My first time at The Met was much like how you would imagine. Overwhelmingly beautiful and significant. 'The Steps of The Met,' made famous by one of my all-time favorite TV series, Gossip Girl, and a series of relevant American films prior. The location of this museum could not be more fitting for it's grand stature. The location being, the Upper East Side with it's backyard in the expansive and illustrious, Central Park.
The perfect setting for a summer's day, and a tour with my new Parsons classmates. Once inside, we were able to have an exclusive tour of a private library within The Met. This library contained fashion magazines, and other important articles that date back to the early 18th century for both American and French publications.. The ability to see these iconic relics was beyond. Check out a few of them I got to snap below:
The first image is an illustration from a French circulation circa early 20th century, and still in remarkable condition! How cool it was to be up close and personal with something so rich in fashion history. The second and third images are part of ID magazine's anniversary collection. Clearly, my eyes were first drawn to the holographic stainless steel skull, and the legendary Kate Moss. There were only 100 copies of this special edition produced. Rendering it significant.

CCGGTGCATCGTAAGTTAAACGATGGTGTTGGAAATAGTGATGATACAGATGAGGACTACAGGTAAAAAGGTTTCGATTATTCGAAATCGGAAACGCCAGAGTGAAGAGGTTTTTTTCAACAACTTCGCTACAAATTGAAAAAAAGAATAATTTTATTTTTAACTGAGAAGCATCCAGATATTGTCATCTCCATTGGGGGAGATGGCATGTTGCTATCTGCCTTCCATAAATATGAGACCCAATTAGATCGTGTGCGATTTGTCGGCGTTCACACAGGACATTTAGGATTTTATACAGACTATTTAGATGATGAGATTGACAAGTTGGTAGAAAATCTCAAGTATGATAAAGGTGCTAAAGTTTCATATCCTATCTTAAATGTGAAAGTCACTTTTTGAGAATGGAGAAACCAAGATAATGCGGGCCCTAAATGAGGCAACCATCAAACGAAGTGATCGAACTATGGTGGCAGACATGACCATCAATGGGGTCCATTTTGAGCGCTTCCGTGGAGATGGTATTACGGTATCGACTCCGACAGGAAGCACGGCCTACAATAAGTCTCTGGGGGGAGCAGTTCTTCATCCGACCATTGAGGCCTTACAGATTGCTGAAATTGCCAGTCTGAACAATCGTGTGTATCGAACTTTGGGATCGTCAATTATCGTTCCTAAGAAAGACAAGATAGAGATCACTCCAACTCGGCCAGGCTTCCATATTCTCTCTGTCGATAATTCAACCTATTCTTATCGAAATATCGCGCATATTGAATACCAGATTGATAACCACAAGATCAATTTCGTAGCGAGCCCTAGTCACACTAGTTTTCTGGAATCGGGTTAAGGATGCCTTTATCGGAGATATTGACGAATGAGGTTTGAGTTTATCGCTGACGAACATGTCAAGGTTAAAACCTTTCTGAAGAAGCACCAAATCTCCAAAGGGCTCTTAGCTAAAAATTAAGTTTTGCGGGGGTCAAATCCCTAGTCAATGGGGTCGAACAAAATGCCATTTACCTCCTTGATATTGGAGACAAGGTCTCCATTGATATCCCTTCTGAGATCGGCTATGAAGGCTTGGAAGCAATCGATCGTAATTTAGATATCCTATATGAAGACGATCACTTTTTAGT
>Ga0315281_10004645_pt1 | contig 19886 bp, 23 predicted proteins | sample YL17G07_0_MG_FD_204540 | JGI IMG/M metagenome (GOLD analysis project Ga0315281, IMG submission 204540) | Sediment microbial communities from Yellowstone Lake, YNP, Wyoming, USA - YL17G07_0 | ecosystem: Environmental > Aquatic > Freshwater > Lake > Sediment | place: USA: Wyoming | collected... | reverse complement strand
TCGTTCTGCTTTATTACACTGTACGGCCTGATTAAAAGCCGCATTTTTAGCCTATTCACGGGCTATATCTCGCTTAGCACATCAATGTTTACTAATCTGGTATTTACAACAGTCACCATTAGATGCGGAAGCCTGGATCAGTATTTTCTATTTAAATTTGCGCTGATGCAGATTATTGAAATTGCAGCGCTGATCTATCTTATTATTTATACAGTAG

Overall thoughts on The Met. It's what you would think when you imagine a typical American museum. What do I mean by that? It's heavy in what the upper echelons of society view and deem as important in the art world, aka: white wealthy folks. In recent years The Met has been contested for appropriating other cultures through exhibits, ex: China Through The Looking Glass. Another topic of controversary for The Met happened when they chose the theme "Punk" for the annual Met Ball. There is nothing less "punk" then The Met. Fashion has only begun to be taken seriously by these individuals. Fashion has come so far, especially in recent times, but still has so much further to go. I mean in terms of being taken by society as a legitimate art form. In a word, I found The Met beautiful for what it is, but would I want to spend a whole lot of time there? Probably not my kind of scene!
I could not leave this historical place without partaking in a NY tradition, the $2 street hot dog. Naturally, being the saucy person that I am I do not discriminate when it comes to condiments. What can I say? I like sauces I'm a saucy person.. so I put everything on it.. This was a hot dog heavy on the bun, light on the dog. Despite this, it did not make it any less delicious.
Have any of you been to The Met or had a famous NY hot dog? What are your thoughts on both?